“There were extremely tense moments. said French President Emmanuel Macron, “But on content, things have moved forward.”
One EU official close to the talks said that “we are as good as there.”
A diplomat from a big EU nation said the major issues had been dealt with, but that some member states were looking for final small concessions in the seven-year budget.
France, which has reported more than 30,000 COVID-19-related deaths, widened the number of places masks are required.
Effective Monday, masks are now required in France’s supermarkets, shopping malls, banks, stores and indoor markets. Masks were already required in museums, on public transport, in cinemas, places of worship and other enclosed spaces open to the public.
A fine of 135 euros ($210 Cdn) can be levied against those who don’t comply.
A surge in coronavirus cases in the second-biggest city in Australia could take weeks to subside despite a lockdown and orders to wear masks, the country’s acting chief medical officer said on Monday.
Authorities in the state of Victoria, whose capital Melbourne is in partial lockdown amid a new outbreak, reported 275 new cases on Monday, down from a daily record of 438 three days earlier.
WATCH | Stress, denial influencing mask decisions:
Australia has recorded about 11,800 coronavirus cases with a death toll of 123, a fraction of what has been seen in other countries, but quarantine lapses in Victoria triggered a flare-up in infections in June.
Victoria’s government has ordered about five million people into a partial lockdown for six weeks and told residents around Melbourne to cover their faces if they have to leave their homes.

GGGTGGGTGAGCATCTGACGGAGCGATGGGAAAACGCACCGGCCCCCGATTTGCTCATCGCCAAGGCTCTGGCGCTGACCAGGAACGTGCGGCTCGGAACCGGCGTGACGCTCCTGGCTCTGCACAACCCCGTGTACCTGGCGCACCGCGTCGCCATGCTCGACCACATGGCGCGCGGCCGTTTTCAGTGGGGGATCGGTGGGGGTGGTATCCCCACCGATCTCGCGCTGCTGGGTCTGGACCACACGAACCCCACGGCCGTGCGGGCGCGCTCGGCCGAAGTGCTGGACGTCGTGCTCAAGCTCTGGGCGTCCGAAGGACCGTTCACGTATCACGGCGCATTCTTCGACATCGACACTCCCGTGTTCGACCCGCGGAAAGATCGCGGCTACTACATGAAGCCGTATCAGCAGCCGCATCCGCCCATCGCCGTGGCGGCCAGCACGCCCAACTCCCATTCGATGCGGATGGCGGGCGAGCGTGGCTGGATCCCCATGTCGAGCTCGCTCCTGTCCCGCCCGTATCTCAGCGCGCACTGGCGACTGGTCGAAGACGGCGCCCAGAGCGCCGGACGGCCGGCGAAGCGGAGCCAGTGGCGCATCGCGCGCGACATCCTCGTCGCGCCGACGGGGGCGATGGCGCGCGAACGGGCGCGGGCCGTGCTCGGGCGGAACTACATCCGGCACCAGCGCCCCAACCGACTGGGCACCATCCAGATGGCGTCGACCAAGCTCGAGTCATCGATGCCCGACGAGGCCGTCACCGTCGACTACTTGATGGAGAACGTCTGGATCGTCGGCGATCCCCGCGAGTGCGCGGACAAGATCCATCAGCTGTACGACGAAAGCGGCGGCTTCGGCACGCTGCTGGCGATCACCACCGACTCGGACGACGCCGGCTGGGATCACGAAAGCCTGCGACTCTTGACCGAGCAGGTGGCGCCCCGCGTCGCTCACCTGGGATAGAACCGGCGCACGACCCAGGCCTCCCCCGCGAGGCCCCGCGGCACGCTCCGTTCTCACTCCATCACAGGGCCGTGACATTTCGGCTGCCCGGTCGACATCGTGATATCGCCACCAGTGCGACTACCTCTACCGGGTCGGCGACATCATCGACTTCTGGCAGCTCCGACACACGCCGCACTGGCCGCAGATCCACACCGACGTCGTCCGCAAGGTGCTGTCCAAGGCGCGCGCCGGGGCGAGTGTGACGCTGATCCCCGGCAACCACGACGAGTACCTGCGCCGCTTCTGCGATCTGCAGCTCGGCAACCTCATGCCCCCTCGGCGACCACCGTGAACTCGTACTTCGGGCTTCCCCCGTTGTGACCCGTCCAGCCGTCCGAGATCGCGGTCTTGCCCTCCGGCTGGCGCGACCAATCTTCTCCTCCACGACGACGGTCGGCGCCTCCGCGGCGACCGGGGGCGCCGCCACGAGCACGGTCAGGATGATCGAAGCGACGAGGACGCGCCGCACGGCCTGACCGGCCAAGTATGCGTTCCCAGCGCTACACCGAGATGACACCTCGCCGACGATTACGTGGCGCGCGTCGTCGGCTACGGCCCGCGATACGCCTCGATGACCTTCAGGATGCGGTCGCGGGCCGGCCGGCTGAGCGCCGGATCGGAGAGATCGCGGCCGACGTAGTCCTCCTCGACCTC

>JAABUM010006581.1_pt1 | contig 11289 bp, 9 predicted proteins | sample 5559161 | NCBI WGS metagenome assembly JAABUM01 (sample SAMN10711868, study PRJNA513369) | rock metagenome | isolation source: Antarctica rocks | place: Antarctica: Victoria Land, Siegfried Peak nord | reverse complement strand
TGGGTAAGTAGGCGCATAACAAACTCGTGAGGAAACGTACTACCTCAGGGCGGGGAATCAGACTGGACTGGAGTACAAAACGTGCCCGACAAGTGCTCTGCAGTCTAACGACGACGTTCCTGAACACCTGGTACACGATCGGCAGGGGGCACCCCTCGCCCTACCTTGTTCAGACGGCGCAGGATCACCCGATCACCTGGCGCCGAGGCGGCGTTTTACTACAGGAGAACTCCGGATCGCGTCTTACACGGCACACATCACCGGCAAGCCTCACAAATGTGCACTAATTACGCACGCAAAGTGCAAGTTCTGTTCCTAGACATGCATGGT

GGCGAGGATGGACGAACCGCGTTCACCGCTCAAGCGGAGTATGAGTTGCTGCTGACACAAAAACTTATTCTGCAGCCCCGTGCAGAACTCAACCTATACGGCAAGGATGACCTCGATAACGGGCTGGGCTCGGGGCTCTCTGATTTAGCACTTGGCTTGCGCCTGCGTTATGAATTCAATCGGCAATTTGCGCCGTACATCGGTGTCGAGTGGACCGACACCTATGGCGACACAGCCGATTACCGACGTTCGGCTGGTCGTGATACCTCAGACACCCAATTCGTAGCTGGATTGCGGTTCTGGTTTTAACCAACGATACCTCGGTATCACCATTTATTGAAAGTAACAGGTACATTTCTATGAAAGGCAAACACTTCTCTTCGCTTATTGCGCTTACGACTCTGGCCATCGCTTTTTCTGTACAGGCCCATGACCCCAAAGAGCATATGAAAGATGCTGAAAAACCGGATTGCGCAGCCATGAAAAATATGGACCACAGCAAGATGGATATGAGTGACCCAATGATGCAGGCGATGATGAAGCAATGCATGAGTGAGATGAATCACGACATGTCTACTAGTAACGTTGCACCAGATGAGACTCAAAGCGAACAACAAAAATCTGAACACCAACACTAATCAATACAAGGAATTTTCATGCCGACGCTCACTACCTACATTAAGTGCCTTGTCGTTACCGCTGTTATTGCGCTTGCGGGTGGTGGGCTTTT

India reported more than 40,000 new cases of the coronavirus on Monday, a record high for the country. The 40,425 new cases raised India’s total to 1,118,043, including 27,497 deaths.
The health ministry said late Sunday that India’s coronavirus fatality rate — currently at 2.49 per cent — is “progressively falling” due to an effective containment strategy and aggressive testing.
In China, limited numbers of moviegoers were allowed back into cinemas Monday following months of closure in cities such as Shanghai, Hanzhou and Guilin where the risk of virus infection is considered low. Customers wore masks, left open seats between them and observed other safety precautions.
A cluster of cases in the far western region of Xinjiang is China’s only current outbreak of domestic infections, and mandatory two-week quarantines remain in effect for Chinese arriving from abroad to guard against imported cases.
WATCH | China moviegoers head to the theatre for the first time in six months:
Hong Kong reported 73 new coronavirus cases on Monday, including 66 that were locally transmitted, as new restrictions took effect and authorities warned there was no indication that the situation was coming under control.
The global financial hub reported more than 100 cases on Sunday, a record number as Hong Kong leader Carrie Lam announced that non-essential civil servants must work from home.
South Korea on Monday reported its smallest daily jump in local coronavirus transmissions in two months, as health authorities expressed cautious optimism that the outbreak is being brought under control.
South Korea’s Centers for Disease Control and Prevention on Monday still reported 26 newly confirmed cases of the coronavirus, 22 that were tied to international arrivals and four that were local transmissions.